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problems doing brake job; need tools!!


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16 replies to this topic

#1 JGromada

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Posted 01 August 2007 - 12:01 PM

I was ready to go on a front brake pad repl. between the info here and a good illustrated how-to on scooby mods, but ran into some problems doing a brake job on a 98 Outback. At like the very first step you must remove the two bolts that connect the caliper to the wheel strut assembly. (these are 17 mm rather than 14 the articles i had seen said) . I spent half and hour getting the top one loose using a combination of WD-40 and a breaker bar. Well on the second one the actual socket (original Craftsmen) cracked ending my day. (luckily i was at a point where car is still drivable)

I am coming to the conclusion I need something other than hand tools for some of these bigger jobs. (or other recommendations) First some impact sockets! but my real question is do i need to go for a compresser/air wrench or will and electric one suffice? I would like some input here from some of the more experienced members.

As for the brakes it looks like the pads are a little thin. (i was planning on just doing pads) and the discs look pretty good although there are some concentric grooves (just have 'em turned?)

thanks to the group. :-\YOu all helped me out when i was having a torque bind problem which ultimately cleared up with an automatic tranny flush.

Joe

#2 nipper

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Posted 01 August 2007 - 12:15 PM

I used a 1/2 drive for mine and a can of liquid wrench. Wd40 wont penetrate, so you need liquid wrench or something like it. I also found it easier to turn the wheels to get easier axcess to the bolts.

WHy are you removing the calipers? YOu just need to remove the lower bolt if your just doing pads.


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#3 porcupine73

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Posted 01 August 2007 - 12:23 PM

It sounds like you are removing the caliper bracket to spindle/wheel bearing housing bolts. You need to remove these bolts only if you are planning to pull off the rotor. These bolts are often tight and hard to remove. Even with a good air impact wrench, heat, and penetrating oil, they were hard to get out, and were in bad shape so I replaced them. Also, yes, WD40 is not a penetrating oil. For available retail penetrating oils many like pb blaster.

If you are just replacing the pads, you need to remove only the bolt for the lock pin on the caliper. This is probably 14mm as you had indicated and is the bolt at the other end of the caliper than the bleeder. Then the caliper will swivel up on the other pin (guide pin).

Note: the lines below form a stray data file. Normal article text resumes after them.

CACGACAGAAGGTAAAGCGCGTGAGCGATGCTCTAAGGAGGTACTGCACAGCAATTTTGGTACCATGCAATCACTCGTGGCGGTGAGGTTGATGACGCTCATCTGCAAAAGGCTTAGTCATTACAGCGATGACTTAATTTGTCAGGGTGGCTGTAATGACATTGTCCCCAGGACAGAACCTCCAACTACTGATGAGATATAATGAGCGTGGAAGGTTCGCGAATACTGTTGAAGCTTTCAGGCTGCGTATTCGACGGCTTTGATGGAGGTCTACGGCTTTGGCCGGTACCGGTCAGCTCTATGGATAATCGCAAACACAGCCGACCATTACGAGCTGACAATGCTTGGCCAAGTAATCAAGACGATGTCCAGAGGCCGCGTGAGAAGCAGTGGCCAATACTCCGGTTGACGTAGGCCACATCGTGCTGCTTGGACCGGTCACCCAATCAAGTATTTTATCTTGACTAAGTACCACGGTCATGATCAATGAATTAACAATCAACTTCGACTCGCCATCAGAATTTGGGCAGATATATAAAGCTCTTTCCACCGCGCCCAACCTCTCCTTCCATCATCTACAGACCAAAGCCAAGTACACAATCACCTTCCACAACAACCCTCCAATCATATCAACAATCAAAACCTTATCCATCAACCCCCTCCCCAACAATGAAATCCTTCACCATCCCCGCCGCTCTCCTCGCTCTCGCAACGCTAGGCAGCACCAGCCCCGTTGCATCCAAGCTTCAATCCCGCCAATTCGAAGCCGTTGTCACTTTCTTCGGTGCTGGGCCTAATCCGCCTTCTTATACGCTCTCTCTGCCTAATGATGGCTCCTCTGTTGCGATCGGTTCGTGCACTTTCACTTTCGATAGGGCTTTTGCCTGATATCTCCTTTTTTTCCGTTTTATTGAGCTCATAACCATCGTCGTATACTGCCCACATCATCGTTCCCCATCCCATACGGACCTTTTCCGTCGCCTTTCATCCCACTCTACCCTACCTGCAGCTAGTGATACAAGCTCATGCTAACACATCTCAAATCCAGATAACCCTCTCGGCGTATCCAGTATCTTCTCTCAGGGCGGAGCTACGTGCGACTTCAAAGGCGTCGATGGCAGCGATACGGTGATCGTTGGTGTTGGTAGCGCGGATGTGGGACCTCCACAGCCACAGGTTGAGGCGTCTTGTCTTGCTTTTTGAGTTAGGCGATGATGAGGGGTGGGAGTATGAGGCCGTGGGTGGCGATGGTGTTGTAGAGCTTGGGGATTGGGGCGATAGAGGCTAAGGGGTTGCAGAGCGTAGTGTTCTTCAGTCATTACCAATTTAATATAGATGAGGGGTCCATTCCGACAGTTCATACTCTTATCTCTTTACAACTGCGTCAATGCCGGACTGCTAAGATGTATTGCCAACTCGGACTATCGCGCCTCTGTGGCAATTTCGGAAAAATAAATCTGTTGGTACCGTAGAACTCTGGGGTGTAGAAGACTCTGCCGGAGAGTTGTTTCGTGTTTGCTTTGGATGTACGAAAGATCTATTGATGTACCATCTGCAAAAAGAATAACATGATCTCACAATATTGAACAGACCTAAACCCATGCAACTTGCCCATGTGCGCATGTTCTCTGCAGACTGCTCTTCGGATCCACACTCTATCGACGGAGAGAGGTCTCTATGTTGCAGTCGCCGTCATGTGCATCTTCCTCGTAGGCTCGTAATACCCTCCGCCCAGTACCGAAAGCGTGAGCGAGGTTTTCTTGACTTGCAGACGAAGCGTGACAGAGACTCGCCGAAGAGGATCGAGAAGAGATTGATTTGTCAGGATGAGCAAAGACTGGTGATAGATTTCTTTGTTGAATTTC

For impact wrenches, some people like electrics because you don't need compressed air. Good electrics such as the milwaukee can work, and are great for lug nuts, but it would be hard to find an electric with the torque capabilities of a good air impact. I have the ingersoll-rand 2131qt and it has gotten out many a tough fastener so far.

#4 johnceggleston

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Posted 01 August 2007 - 12:29 PM

plus o9ne for what he said. if you are just replacing the pads you are trying to remove the wrong bolts.

to replace the pads you only have to remove one bolt, 14mm it attaches the caliper to the caliper mounting bracket. the caliper mounting bracket uses the 17mm bolts to attache it to the hub.

you remove the lower bolt, the other one doesn't have a hex head, you actually don't have to remove it, just back it out enough so you can swing the caliper up out of the way. once it's out of the way removing the pads is a snap. don't forget to compress the caliper piston before you swing it up out of the way.

i'd relube the bolt before you reattach it. it acts as a slide pin. i just replaced rear pads on my 97 OBW because the caliper would not slide on the bolt, all gunked up. wore one pad down to the metal other 3 were still good.

good luck.

#5 Virrdog

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Posted 01 August 2007 - 12:38 PM

Unless you are going to go full air tools (and you have multiple uses for a air compressor & tank) pick up something like this.

I got this one because it was on sale, grabbed a 3/4" to 1/2" reducer and called it a day. I don't have room for an air compressor and can't afford the entry price. It should take my lugnuts off just fine for years to come.

#6 grossgary

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Posted 01 August 2007 - 12:50 PM

over the long term air tools are awesome if you have the room. a nice starter set can be had for $200 - $300 that has everything you need.

but...you definitely don't need air tools for a brake job. if anything they help mostly with removing the wheels, not the actual brake bolts. the wheel lugs come off zip-zip with air tools...super nice to do.